Neversink Reservoir

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Neversink Reservoir
Neversink Reservoir.jpg
South end, from the dam
Neversink Reservoir is located in New York Adirondack Park
Neversink Reservoir
Neversink Reservoir
Location within New York
Neversink Reservoir is located in the United States
Neversink Reservoir
Neversink Reservoir
Neversink Reservoir (the United States)
LocationSullivan County, New York
Coordinates41°49′33″N 74°38′20″W / 41.82583°N 74.63889°W / 41.82583; -74.63889Coordinates: 41°49′33″N 74°38′20″W / 41.82583°N 74.63889°W / 41.82583; -74.63889
Primary inflowsNeversink River
Primary outflowsNeversink River,
Neversink Tunnel
Catchment area92 sq mi (240 km2)
Basin countriesUnited States
Max. length5 mi (8.0 km)
Max. depth175 ft (53 m)
Water volume34.9 billion US gallons (132,000,000 m3)

Neversink Reservoir is a reservoir in the New York City water supply system. It is located in the Catskill Mountain town of Neversink in Sullivan County, New York, 75 miles (120.6 km) northwest of the City.

It is fed by the Neversink River, the longest tributary of the Delaware River. Water collected in the reservoir in turn goes through the Neversink Tunnel a short distance east to Rondout Reservoir to be pooled with that from Pepacton and Cannonsville reservoirs which form the west-of-the-Hudson River components of the Delaware Aqueduct. Together, they provide nearly half of the city's daily consumption.


Construction began in 1941, as the city realized that after World War II, it would need to increase its supply aggressively to meet explosive growth. Neversink was ultimately chosen after opposition from the region's trout fishermen and the geologic unfeasibility of the site scotched plans for smaller reservoirs along Willowemoc Creek.

Two local hamlets with long histories, Neversink and Bittersweet, were condemned and flooded to make the reservoir a reality (the former was relocated a little over a mile away and still exists today; the latter is gone completely). The reservoir was finished in 1953 and began sending water the following year, although only in 1955 did it reach its planned capacity.

Forged dam inspections controversy[edit]

In 2006, after residents raised concerns regarding the soundness of both Merriman and Neversink dams, a local newspaper obtained copies of inspection reports for both and found that the handwriting and information relating to the structural soundness of the dams on many of them over a three-year period was virtually identical, suggesting they had been routinely photocopied. Only variable information, such as weather and water elevation, changed in each report.

City and state officials promised to investigate the matter and discipline any employees involved in wrongdoing. Later several were suspended indefinitely without pay.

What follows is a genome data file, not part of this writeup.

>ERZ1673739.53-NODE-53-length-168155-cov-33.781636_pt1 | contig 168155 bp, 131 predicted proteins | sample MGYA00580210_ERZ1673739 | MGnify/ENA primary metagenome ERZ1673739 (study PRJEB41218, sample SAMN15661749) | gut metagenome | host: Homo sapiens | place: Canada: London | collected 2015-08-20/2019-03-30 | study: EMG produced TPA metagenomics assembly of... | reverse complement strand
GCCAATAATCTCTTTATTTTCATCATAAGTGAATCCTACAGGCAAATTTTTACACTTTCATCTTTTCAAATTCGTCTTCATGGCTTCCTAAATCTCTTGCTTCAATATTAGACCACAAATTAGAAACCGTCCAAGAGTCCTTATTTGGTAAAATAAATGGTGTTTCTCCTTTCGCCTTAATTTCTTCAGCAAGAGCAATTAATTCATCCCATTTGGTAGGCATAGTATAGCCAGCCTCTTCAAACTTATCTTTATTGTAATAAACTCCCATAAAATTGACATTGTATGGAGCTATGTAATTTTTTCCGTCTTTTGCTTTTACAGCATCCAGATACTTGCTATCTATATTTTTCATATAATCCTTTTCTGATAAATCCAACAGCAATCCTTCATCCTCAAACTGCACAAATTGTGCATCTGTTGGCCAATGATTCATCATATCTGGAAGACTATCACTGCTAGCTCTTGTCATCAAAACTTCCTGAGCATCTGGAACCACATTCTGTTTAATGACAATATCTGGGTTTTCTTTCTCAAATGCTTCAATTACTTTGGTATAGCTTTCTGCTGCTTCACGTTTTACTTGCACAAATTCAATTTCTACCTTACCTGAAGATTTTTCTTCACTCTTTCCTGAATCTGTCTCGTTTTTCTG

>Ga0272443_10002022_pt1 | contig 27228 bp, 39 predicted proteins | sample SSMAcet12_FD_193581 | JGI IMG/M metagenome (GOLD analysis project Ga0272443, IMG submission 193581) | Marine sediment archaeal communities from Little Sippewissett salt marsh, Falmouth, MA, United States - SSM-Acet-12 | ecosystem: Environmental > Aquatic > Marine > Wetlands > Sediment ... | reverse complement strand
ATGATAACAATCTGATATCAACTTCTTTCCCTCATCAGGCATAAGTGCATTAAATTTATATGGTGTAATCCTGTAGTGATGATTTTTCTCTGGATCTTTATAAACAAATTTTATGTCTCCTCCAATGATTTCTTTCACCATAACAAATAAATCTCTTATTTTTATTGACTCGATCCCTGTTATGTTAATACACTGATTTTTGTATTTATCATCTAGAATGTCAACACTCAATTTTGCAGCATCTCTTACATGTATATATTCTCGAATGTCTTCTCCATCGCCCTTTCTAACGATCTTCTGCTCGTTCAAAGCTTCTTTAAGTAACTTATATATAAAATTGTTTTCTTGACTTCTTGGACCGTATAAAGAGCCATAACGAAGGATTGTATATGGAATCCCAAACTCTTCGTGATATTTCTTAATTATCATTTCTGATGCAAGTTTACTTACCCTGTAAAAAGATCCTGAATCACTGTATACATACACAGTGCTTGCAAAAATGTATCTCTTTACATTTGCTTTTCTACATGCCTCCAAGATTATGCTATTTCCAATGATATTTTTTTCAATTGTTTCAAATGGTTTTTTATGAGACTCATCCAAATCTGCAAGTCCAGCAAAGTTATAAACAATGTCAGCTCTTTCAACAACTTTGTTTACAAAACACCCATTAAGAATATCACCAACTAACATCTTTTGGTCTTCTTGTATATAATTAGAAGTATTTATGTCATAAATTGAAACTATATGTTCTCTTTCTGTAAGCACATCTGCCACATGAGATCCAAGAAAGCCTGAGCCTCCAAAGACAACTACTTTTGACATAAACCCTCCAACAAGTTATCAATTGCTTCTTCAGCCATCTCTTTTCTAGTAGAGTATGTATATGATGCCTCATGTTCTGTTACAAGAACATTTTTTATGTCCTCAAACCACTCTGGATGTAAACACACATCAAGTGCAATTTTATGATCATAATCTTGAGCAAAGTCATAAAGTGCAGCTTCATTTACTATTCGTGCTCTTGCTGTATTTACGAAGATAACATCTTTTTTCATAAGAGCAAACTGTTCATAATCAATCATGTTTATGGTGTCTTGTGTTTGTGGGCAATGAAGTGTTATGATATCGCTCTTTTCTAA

At full capacity, Neversink holds 34.9 billion US gallons (132,000,000 m3). The upper Neversink drains a 92-square mile (239 km²) area (the smallest of any of the city's Catskill reservoirs) reaching all the way to Slide Mountain, the Catskills' highest peak, through six towns and two counties. It is 5 miles (8 km) long and reaches a maximum depth of 175 feet (53 m).

Neversink Dam is an earthen structure 2,820 feet (859 m) long and 195 feet (60 m) high. NY 55 travels across it.

The spillway elevation is 1,440 feet (439 m) above sea level, making it the highest city reservoir.

Access and recreational use[edit]

Neversink is not as easily reached as some of the city's other Catskill reservoirs. NY 55 runs along its southern end, but that is the only road within proximity of any section. Access to the actual reservoir is tightly restricted and has been even more so since the September 11, 2001 attacks forced an increase in security.

Fishing is permitted in season with a DEP-issued permit in addition to the appropriate New York state license, and the reservoir is known, as with most Catskill fishing areas, for its trout. However boats are not allowed to leave the reservoir for environmental reasons and must be stored near it year round. Fish species present in the lake include landlocked salmon, brown trout, yellow perch, smallmouth bass, smelt, chain pickerel, black bullhead, rock bass and pumpkinseed sunfish.[1] Hunters with valid city and state permits may also use the lands around the reservoir where hunting is permitted during the season. Beyond those, however, no recreational use of the reservoir is permitted. While the land is not fenced off, the area is regularly patrolled by uniformed DEP police.

External links[edit]


  1. ^ Sportsman's Connection (Firm) (2004-01-01), Southeastern New York fishing map guide: includes lakes & streams for the following counties: Albany, Bronx, Columbia, Delaware, Dutchess, Greene, Kings, Montgomery, Nassau, New York, Orange, Otsego, Putnam, Queens, Rensselaer, Richmond, Rockland, Schenectady, Schoharie, Suffolk, Sullivan, Ulster, Westchester, Sportsman's Connection, ISBN 1885010648, OCLC 59148832